The means by which we make an opening
installation of archival objects, photographs, and made ephemera
The work featured in this exhibition re-contextualizes the history of the Philippines during the era of US colonization at the turn of the 20th century. After the US assumed control of the Philippines as a result of the Spanish-American War, Americans inhabited the flourishing tobacco industry, a former Spanish monopoly that became as much a part of the fabric of colonial life as was Catholicism. With the tobacco industry filling the airways of Filipinos and Spaniards alike, cigars became a primary technology through which Spanish (and later American) colonialism could be embodied and sustained. Within this context, the pieces in this exhibition feature a series of made and readymade objects, ephemera, images, and gestures that offer alternative, speculative histories that undermine the told success of the tobacco industry.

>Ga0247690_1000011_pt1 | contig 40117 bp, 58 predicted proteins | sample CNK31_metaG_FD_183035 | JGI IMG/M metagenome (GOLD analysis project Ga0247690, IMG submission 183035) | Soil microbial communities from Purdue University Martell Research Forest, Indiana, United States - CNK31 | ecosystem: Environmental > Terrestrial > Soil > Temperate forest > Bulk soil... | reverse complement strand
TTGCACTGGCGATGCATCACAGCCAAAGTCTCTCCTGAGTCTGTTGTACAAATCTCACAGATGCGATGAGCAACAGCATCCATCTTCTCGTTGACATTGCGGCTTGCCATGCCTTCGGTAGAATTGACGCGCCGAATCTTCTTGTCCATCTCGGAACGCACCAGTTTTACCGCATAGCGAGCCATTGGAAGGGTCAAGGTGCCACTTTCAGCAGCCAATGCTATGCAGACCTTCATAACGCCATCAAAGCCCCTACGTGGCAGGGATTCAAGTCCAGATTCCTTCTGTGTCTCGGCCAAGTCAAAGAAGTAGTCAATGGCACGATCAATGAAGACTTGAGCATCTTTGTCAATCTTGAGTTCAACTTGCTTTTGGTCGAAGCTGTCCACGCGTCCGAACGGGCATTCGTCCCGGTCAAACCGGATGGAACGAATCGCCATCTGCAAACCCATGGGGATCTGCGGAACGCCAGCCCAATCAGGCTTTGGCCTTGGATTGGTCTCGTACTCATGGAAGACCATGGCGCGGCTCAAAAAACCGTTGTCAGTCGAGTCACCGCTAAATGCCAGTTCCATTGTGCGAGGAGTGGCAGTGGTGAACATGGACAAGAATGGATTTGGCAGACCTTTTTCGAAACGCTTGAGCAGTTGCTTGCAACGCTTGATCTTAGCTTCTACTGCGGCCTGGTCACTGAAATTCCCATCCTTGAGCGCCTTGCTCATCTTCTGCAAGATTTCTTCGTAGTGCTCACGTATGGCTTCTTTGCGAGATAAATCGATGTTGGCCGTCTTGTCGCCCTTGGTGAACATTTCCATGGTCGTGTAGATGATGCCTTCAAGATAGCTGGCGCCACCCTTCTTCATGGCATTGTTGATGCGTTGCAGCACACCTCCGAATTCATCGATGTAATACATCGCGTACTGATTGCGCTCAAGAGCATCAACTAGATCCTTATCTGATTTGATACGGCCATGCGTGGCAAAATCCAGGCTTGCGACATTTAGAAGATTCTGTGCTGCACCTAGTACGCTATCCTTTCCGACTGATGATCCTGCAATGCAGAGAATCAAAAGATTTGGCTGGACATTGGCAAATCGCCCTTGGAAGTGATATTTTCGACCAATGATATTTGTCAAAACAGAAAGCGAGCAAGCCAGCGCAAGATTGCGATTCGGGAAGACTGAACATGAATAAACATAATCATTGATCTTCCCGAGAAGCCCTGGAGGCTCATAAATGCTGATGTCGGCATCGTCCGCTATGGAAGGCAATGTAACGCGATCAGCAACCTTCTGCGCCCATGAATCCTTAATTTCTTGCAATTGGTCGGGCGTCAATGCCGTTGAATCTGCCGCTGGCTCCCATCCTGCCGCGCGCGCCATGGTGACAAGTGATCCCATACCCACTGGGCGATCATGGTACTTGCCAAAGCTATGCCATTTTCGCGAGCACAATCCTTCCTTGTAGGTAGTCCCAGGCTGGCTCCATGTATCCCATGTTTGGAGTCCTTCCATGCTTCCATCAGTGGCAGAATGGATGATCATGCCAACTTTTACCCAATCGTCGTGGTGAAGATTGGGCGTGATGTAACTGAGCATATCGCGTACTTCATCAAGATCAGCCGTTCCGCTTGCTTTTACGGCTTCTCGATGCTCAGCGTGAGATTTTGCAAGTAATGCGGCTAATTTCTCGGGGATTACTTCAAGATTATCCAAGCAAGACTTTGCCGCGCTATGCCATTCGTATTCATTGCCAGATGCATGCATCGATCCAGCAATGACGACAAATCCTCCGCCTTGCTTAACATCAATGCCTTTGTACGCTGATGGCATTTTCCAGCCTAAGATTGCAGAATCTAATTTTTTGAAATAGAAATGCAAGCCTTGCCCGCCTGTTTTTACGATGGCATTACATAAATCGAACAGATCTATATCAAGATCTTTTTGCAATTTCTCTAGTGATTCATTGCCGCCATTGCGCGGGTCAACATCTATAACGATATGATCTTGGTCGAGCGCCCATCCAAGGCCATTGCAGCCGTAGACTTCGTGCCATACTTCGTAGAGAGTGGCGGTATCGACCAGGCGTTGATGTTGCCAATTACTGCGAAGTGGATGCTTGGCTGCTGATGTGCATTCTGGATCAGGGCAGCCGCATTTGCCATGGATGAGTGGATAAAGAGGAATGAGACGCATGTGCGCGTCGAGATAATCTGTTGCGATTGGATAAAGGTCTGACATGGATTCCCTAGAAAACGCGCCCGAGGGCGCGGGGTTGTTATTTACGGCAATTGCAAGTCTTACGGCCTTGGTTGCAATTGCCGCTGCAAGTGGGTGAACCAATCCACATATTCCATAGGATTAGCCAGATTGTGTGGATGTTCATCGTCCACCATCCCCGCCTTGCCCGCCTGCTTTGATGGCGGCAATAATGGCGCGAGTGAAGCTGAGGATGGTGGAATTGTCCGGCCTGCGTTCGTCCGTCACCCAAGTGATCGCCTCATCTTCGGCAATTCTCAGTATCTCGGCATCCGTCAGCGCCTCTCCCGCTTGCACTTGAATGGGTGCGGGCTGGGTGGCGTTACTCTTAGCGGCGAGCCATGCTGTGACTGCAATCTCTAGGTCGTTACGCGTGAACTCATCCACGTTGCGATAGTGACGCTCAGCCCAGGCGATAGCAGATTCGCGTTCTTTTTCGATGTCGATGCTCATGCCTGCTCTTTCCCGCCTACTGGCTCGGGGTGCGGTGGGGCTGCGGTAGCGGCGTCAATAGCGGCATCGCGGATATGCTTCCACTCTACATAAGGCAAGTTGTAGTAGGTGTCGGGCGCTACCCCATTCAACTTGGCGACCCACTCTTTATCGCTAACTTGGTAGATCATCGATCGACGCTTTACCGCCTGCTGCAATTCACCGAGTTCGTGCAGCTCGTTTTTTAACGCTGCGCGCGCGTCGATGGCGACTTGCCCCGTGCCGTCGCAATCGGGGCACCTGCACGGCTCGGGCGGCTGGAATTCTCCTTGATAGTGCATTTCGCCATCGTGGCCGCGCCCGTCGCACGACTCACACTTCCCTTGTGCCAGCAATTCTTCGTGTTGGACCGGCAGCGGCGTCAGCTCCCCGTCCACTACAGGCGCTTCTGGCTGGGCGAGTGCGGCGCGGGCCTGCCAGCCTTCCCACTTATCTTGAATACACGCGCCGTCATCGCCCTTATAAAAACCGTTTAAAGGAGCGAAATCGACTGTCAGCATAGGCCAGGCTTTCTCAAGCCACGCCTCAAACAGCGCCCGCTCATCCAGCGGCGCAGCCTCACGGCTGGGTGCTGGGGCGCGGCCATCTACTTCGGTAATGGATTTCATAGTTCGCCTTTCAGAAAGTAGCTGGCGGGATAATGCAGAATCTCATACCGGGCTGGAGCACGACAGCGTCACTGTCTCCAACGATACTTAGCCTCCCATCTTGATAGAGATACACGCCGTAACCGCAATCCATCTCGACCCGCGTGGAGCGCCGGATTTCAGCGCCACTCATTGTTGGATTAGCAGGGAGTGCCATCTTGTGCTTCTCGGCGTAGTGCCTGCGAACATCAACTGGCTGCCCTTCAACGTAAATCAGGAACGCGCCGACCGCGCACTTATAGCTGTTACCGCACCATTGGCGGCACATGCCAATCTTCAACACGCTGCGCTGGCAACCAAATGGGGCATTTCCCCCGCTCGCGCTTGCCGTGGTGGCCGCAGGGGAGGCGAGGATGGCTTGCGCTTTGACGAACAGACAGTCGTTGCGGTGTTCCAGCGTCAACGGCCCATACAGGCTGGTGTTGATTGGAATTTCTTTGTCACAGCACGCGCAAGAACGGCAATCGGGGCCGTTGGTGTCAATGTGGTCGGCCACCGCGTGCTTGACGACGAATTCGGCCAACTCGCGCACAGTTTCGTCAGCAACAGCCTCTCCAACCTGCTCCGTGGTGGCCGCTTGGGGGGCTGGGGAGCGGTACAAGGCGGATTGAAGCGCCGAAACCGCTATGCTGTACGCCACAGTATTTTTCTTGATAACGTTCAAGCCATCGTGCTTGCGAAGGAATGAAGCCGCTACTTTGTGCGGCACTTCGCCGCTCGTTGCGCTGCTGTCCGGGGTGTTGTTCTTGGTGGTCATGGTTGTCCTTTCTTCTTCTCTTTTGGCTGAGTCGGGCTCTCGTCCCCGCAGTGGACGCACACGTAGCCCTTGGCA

In pointing to various ways that would have ruptured and potentially collapsed the industry, this installation offers otherwise unknown stories of Filipino agency that have not been adequately documented. In offering strategies of Filipino resilience, such as enabling the destruction of tobacco plants through the introduction of invasive insects or by highlighting the surge of tracheotomies of Filipinos that suffered from tobacco related breathing problems, this installation situates objects within the framework of a museum to question the ways in which the historical narrative is constructed. The museological approach of the installation thus offers a series of material investigations that assert themselves as part of the archives, whether or not they have been part of the historical collections or not.